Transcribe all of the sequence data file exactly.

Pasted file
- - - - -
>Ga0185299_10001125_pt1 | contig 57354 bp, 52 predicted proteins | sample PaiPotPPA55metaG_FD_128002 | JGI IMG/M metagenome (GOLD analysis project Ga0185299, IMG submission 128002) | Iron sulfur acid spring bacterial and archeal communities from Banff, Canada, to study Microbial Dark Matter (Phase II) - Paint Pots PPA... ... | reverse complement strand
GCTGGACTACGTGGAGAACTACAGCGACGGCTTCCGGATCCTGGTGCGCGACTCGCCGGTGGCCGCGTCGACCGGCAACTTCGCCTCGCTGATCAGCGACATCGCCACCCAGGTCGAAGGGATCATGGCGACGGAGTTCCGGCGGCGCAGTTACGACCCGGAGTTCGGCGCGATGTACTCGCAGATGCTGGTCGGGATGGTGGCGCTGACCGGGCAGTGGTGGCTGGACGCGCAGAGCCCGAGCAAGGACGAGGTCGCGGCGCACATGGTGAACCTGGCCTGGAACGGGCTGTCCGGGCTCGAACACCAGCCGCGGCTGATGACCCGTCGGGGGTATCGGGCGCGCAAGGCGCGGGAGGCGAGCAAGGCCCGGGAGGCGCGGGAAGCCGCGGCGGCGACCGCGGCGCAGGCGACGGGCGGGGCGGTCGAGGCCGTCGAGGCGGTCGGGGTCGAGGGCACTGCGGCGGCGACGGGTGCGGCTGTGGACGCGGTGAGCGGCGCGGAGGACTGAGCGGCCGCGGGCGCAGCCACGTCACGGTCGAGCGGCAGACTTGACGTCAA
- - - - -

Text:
>Ga0185299_10001125_pt1 | contig 57354 bp, 52 predicted proteins | sample PaiPotPPA55metaG_FD_128002 | JGI IMG/M metagenome (GOLD analysis project Ga0185299, IMG submission 128002) | Iron sulfur acid spring bacterial and archeal communities from Banff, Canada, to study Microbial Dark Matter (Phase II) - Paint Pots PPA... ... | reverse complement strand
GCTGGACTACGTGGAGAACTACAGCGACGGCTTCCGGATCCTGGTGCGCGACTCGCCGGTGGCCGCGTCGACCGGCAACTTCGCCTCGCTGATCAGCGACATCGCCACCCAGGTCGAAGGGATCATGGCGACGGAGTTCCGGCGGCGCAGTTACGACCCGGAGTTCGGCGCGATGTACTCGCAGATGCTGGTCGGGATGGTGGCGCTGACCGGGCAGTGGTGGCTGGACGCGCAGAGCCCGAGCAAGGACGAGGTCGCGGCGCACATGGTGAACCTGGCCTGGAACGGGCTGTCCGGGCTCGAACACCAGCCGCGGCTGATGACCCGTCGGGGGTATCGGGCGCGCAAGGCGCGGGAGGCGAGCAAGGCCCGGGAGGCGCGGGAAGCCGCGGCGGCGACCGCGGCGCAGGCGACGGGCGGGGCGGTCGAGGCCGTCGAGGCGGTCGGGGTCGAGGGCACTGCGGCGGCGACGGGTGCGGCTGTGGACGCGGTGAGCGGCGCGGAGGACTGAGCGGCCGCGGGCGCAGCCACGTCACGGTCGAGCGGCAGACTTGACGTCAA